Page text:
Today nominees for the 16th annual Webby Awards were announced. We here at Eye on the Arctic found out that our Arctic Health Series: Bridging the Divide has been nominated for an award in the News and Politics: Series category. The Webby Awards is the leading international award honouring excellence on the Internet. The health crisis in the Arctic has become one of the most pressing issues in the world’s circumpolar countries but receives relatively little media and political attention next to issues like climate change and Arctic sovereignty. When Radio Canada International set…
My short documentary Seal Ban: Inuit Impact has been named Official Honoree in the News & Politics: Individual Episode category of the 15th Annual Webby Awards.
Trade is likely to top the agenda when Justin Trudeau meets Donald Trump for the first time on Monday, with the Canadian premier also under pressure to stand up to the new US president on immigration and human rights. Montreal (dpa) – When Canadian Prime Minister Justin Trudeau steps off his plane in Washington on Monday for his first meeting with President Donald Trump, he’ll need to marshal every ounce of his considerable charm to win over his new southern neighbour. He might also need to…
A long train brimming with crude from one of North America’s burgeoning shale oil fields derailed and exploded on July 6, 2013, in a sleepy Quebec village, killing 47 people. On the anniversary of the conflagration in Lac-Megantic, safety improvements in flammable rail freight remain slow to implement, while the amount of oil on the tracks soars further.
Maude Verreault owes her life to a cigarette.
The 36-year-old waitress at Musi-Cafe restaurant in central Lac-Megantic was taking a short smoking break last Saturday night when a runaway tanker-train careened into the town and exploded near where she was standing.
Canadian authorities charged two people Tuesday in an “al-Qaeda-inspired” plot to bomb Canada Day celebrations at the provincial legislature in Victoria, British Columbia.
A late March blizzard has finished blowing over much of Canada’s Northwest Territories and Ron Near’s job just got more interesting.
A retired Royal Canadian Mounted Police officer, Near is in charge of the world’s longest ice road that connects Yellowknife, the territorial capital, to three diamond mines: Ekati, Diavik and Snap Lake.
Matevos Harutyunyan has to fly across Canada from Yellowknife, the capital of Northwest Territories, to Montreal to do what he loves the most.
Harutyunyan is an expert diamond cutter and polisher but ever since the Arslanian Cutting Works factory in Yellowknife shut its doors two years ago, the only chance he gets to practice his beloved craft is during short visits to Montreal.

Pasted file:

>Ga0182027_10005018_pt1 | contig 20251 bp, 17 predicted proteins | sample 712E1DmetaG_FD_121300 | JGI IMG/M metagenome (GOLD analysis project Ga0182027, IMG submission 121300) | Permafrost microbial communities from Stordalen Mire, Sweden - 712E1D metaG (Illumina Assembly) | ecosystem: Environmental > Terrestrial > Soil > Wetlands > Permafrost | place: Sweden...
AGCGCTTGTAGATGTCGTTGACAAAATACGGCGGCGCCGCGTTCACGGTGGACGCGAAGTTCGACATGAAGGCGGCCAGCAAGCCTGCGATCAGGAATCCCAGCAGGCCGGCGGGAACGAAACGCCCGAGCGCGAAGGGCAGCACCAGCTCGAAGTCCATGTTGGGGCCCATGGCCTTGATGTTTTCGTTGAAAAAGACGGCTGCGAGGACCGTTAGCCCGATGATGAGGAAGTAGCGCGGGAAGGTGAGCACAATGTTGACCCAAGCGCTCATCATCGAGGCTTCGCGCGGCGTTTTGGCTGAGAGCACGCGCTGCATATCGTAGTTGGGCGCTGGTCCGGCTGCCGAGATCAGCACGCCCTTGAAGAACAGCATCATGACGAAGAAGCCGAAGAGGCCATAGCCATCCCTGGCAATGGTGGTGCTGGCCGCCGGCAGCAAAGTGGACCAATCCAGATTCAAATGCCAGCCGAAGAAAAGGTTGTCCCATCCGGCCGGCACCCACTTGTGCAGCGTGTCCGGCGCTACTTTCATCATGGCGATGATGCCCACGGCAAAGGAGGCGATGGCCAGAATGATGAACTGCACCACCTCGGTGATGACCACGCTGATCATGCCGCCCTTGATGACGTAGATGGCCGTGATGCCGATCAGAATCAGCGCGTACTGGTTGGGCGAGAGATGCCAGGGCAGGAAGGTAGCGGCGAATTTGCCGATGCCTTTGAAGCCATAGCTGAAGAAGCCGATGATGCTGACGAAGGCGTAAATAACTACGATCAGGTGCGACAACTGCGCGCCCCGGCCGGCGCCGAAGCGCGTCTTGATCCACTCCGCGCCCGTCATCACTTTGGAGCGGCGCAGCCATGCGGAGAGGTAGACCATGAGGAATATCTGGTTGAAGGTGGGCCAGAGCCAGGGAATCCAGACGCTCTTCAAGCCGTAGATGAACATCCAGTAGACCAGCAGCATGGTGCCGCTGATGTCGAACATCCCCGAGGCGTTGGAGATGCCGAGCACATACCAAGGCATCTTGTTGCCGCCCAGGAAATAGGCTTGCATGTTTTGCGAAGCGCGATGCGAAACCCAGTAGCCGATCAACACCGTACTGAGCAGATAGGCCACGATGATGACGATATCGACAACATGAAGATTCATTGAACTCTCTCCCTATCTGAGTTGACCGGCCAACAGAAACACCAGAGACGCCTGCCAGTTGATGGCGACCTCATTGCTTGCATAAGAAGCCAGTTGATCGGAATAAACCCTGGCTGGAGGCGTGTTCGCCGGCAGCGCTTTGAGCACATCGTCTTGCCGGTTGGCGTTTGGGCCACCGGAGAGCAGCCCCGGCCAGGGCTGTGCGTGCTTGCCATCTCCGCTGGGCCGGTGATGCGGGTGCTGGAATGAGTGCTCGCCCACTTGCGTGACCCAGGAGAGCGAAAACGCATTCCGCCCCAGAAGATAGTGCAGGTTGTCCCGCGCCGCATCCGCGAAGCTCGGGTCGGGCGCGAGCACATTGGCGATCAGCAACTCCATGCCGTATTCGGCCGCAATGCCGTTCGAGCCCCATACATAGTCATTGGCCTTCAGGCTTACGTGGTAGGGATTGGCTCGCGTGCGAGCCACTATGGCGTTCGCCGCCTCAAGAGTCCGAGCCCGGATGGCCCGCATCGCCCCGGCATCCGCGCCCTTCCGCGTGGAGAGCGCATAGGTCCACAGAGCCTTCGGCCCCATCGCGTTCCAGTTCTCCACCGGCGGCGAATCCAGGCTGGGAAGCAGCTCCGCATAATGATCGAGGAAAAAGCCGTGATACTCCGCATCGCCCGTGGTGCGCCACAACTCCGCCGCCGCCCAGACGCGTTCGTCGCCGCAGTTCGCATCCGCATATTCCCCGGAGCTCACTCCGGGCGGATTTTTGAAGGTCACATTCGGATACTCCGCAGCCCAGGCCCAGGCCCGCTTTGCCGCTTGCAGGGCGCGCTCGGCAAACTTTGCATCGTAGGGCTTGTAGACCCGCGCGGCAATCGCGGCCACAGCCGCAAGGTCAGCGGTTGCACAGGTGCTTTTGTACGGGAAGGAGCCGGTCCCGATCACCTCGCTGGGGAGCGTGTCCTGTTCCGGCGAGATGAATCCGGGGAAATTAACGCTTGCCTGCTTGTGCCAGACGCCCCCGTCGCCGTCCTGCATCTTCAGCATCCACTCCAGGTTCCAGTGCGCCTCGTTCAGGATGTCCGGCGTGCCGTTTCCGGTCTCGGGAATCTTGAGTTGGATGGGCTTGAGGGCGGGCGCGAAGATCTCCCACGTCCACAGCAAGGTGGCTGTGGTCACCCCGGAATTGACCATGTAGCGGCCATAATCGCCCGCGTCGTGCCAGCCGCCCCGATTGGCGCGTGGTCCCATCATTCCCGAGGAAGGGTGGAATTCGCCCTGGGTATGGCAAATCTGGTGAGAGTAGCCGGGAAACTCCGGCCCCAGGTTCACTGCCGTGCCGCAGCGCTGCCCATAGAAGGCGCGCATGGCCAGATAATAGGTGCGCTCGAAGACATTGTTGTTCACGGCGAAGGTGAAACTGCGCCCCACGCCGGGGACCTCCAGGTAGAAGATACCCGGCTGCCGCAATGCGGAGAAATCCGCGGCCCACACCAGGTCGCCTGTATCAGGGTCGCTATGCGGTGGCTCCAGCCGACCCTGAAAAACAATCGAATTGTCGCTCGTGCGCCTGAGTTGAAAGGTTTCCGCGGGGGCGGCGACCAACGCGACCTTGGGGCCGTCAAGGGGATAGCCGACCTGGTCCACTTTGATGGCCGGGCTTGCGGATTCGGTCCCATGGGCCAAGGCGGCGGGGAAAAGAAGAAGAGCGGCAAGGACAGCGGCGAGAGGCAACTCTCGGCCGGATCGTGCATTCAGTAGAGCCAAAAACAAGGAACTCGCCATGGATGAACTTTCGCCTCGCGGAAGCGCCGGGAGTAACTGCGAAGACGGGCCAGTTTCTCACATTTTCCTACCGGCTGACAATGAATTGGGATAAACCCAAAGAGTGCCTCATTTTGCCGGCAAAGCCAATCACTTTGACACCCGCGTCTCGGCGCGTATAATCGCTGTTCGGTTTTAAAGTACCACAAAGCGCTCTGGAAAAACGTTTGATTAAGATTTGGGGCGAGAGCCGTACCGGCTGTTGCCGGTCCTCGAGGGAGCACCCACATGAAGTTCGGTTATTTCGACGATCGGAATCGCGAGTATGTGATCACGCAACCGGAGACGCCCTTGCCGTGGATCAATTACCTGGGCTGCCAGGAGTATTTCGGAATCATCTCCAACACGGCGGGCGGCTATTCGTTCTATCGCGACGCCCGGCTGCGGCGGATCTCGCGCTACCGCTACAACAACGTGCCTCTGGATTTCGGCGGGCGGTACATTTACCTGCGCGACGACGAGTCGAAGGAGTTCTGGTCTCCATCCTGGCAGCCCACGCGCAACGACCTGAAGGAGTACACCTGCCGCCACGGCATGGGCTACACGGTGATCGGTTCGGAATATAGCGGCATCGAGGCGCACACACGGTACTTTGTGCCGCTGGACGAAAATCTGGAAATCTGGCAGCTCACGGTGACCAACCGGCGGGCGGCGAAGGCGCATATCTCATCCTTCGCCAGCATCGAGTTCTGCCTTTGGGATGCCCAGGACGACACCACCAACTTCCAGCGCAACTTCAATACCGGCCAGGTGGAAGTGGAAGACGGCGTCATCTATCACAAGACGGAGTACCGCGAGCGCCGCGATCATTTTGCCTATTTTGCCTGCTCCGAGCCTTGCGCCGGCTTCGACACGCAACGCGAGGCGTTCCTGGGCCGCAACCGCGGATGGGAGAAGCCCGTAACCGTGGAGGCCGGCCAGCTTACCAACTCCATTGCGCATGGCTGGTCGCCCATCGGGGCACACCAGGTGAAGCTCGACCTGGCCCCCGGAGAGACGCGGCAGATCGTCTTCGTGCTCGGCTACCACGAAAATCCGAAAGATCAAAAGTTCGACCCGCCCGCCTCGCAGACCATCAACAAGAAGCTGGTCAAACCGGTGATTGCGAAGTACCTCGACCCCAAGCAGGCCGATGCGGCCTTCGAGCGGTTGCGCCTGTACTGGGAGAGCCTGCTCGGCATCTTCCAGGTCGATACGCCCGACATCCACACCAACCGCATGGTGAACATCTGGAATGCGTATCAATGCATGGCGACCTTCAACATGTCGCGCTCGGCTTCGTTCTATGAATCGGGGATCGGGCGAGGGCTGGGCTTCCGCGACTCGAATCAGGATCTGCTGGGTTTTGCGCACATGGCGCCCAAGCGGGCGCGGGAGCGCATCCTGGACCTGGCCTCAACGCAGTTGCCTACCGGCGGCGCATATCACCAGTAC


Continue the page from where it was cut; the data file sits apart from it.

Lt. Chantal Tétreault stood in the crew commander’s hatch of her Bison light armoured vehicle surveying the dusty road ahead. She gripped the handle of a loaded machine gun, ready to fire. From hatches behind her, two Canadian soldiers scanned the nearby fields and the village’s mudcaked walls, their fingers tense on the trigger guards of their rifles.
HOMELAND SECURITY SEPTEMBER/OCTOBER 2005 SINCE SEPT. 11, 2001, CANADA HAS TAKEN NUMEROUS STEPS TO BOLSTER ENERGY INFRASTRUCTURE SECURITY. BUT HAS ENOUGH BEEN DONE? By Levon Sevunts Christian Latreille couldn’t believe his eyes as he entered one of the world’s largest hydroelectric stations, the LG-2, a sprawling underground facility 600 feet beneath the frozen wilderness in Quebec. Latreille, a hard-hitting journalist with the French-language public broadcaster Radio-Canada, and his cameraman had just literally walked into what should have been a secure facility. Yet to their astonishment,…
Canadian Business by Levon Sevunts | In Kabul 2005-08-15 Karim Khoja knew that operating a wireless phone company in Afghanistan would require negotiating some tricky political, business and cultural minefields. But he wasn’t counting on finding himself in the middle of a real one. Soon after arriving here from Vancouver three years ago, Khoja, the Canadian CEO of Roshan, Afghanistan’s largest telecommunications company, learned the meaning of the ubiquitous red and white painted rocks. “I was driving from Kabul to Mazar,” recalls Khoja. “We had…
Hawa Bashi was sure that her son, Hari, would die soon.
An emaciated two-year-old with the resigned gaze of a life-weary elder, Hari had lost his appetite. Even worse, he seemed to have lost the will to live.